The profession as a cook today offers more opportunities than ever before. But unfortunately fewer young people want to become chefs. What can you do to make this great profession even more interesting? 

Delete the titles. If you do not have titles, you do not have the excitement of being titled Chef by your ego but you can use the ego’s enthusiasm to be better than others and that’s it. I have always seen people who stick to their “status quo” of Chef because they do not feel safe, they would never risk to get involved and lose their luster, this means that they tend to crush the motivations of the chefs who are under , sometimes ruining their career.


The kitchen has become so international and is always bringing new trends, themes… to the fore. Hand on heart; how do you always get along as a chef with this? 

AHAHAHAH I sometimes feel like a chicken running around headless. You can not learn everything that exists on food, 5 lives are not enough to learn, but it’s nice to choose what we like best, differences create wealth.


What motto do you have for your work as a chef? 

When better is possible, good it’s not enough.


What situations have helped you the most in your development as a chef? 

Live only around the world. It helped me to focus only on the work that allowed me to survive.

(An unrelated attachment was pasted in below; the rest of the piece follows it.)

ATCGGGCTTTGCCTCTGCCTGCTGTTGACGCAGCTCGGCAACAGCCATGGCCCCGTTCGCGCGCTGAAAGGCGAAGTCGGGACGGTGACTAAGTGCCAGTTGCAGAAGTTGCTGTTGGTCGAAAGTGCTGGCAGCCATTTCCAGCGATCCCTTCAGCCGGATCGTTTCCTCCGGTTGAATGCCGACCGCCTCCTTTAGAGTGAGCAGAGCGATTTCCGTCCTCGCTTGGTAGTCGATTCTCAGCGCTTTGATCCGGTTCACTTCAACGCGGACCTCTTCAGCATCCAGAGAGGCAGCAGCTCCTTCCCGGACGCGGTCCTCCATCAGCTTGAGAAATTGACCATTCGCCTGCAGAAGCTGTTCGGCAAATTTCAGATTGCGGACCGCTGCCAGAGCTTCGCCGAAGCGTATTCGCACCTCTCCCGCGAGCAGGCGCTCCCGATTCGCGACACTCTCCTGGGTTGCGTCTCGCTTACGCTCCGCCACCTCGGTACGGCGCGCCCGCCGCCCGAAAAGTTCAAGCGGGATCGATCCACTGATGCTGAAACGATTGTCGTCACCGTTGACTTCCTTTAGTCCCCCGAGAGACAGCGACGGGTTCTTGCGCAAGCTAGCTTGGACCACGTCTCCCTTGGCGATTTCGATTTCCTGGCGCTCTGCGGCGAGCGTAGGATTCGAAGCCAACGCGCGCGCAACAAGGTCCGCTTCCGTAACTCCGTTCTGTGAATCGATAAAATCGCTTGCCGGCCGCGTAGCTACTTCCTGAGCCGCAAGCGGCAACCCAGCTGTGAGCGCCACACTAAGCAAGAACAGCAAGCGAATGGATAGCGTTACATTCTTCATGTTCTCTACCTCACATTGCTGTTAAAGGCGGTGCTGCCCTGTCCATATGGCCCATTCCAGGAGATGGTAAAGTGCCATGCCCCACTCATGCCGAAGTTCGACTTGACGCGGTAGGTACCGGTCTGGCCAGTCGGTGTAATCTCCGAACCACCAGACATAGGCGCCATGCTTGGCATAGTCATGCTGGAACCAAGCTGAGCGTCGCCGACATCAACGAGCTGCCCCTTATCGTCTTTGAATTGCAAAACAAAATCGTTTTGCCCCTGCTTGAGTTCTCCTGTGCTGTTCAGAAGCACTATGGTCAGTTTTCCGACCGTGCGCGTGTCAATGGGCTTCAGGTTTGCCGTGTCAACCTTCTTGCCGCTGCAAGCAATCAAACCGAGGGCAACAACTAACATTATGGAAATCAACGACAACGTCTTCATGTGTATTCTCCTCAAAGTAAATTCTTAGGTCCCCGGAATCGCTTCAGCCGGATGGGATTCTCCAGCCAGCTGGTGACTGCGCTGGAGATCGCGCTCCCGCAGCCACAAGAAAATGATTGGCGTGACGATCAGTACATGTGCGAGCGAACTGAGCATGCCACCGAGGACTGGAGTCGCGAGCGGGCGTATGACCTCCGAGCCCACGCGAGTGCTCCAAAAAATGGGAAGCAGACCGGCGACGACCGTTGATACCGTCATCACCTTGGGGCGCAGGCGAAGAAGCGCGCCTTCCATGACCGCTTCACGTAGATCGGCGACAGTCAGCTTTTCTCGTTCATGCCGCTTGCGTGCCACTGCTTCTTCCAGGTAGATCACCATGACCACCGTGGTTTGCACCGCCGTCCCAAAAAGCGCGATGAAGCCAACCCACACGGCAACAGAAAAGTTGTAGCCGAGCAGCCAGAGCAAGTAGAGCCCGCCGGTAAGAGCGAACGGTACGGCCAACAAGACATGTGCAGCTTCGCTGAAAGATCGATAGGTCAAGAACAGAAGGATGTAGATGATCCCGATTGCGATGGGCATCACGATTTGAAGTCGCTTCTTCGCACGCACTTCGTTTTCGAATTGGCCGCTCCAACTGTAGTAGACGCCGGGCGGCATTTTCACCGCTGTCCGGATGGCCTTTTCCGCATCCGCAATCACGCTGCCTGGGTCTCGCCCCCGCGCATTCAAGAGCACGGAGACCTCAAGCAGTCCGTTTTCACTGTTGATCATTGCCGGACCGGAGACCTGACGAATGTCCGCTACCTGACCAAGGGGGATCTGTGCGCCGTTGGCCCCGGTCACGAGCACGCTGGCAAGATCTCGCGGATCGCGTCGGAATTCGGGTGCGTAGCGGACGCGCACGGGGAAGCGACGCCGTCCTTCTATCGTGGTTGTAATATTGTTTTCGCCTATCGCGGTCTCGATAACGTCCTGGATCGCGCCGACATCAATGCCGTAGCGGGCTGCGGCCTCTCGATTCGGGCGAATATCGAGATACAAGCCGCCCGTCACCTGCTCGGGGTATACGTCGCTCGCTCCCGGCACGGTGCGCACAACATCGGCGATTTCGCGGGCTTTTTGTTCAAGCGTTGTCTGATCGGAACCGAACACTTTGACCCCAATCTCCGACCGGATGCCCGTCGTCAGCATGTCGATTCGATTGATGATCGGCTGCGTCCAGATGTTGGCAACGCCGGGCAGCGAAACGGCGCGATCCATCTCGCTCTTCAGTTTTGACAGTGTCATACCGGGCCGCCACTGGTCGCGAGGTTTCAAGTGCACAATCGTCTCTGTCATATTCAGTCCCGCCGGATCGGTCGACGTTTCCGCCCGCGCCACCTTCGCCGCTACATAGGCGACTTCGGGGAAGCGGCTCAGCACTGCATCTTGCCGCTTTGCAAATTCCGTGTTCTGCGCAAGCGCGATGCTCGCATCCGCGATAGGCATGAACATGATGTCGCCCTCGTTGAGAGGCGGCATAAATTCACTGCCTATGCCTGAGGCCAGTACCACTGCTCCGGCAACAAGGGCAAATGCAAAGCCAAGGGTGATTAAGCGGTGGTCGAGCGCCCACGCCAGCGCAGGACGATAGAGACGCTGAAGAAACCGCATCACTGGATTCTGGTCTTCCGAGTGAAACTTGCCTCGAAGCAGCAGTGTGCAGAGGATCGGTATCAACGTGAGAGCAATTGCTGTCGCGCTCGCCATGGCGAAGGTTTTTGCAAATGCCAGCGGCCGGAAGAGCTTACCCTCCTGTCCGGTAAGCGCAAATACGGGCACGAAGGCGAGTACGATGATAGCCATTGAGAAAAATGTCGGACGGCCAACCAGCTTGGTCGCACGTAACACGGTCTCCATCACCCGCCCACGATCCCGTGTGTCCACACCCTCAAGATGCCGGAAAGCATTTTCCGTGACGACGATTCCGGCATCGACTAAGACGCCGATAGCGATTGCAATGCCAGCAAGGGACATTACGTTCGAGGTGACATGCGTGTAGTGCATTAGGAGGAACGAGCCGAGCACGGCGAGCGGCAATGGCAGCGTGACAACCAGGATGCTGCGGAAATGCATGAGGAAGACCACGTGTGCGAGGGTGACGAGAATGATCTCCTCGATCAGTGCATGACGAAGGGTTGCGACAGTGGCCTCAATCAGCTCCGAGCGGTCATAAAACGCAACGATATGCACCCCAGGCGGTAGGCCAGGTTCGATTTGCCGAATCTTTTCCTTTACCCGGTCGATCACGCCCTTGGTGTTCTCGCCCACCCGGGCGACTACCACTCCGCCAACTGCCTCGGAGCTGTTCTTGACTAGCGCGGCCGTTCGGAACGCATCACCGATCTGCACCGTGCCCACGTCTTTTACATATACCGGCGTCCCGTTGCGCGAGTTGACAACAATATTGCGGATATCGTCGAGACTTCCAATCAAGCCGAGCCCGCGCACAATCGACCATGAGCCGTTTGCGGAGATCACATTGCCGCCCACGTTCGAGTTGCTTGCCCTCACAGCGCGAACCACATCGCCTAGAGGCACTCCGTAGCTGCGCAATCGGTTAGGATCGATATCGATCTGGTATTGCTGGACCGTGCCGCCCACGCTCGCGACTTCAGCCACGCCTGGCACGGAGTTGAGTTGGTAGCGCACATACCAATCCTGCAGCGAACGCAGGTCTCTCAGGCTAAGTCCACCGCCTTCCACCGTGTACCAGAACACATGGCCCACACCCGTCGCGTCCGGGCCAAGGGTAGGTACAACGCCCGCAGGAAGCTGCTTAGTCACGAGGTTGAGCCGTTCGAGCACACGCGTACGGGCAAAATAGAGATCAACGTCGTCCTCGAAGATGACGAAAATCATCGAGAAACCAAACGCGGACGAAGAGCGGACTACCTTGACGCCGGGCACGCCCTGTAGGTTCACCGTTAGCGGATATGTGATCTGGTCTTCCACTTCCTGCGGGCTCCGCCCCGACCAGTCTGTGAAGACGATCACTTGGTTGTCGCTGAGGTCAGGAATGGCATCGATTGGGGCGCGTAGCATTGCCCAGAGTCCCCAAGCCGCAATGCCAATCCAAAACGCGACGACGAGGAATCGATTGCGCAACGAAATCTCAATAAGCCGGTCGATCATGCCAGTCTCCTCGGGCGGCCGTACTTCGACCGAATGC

There are lots of trends in the international culinary world. What are the real important developments you see and would like to become more important? 

The Vegan world without a doubt.


As an innovative chef you need honest and hard feedback. Where do you get it from?  

From everything that surrounds me, I am like a sponge impregnated with energy.



Looking back at your career as a chef so far, do you see any regrets, and would you do anything different? 

Certainly not. I am the sum of all I have done good and bad. If I changed something of the past I would be different from now and I would not want to be.


What makes you happy? 

The sincere appreciation of the work I do from the people around me and from clients, but especially when I learn something new or when I discover something new.


Did your career as a chef change you as a person and if so, how? 

Yes, this career forms you in character, in the body and in the spirit.


What do people often misunderstand about the job of a chef? 

They think we live like a “Master Chefs” style television program.


Any place in the world you would like to work as chef one day? 

Siberia, Antarctica, India, Brazil, the Caribbean and Iceland.


If you would have the time to write a cookbook, what would it be about? 

Recipes written as a poem. I wrote some recipe songs with the guitar and they are really cute.


Is there anything we haven’t talked about that you want to mention? 

Yes, to do one thing well, one must love it.


Thanks Daniel!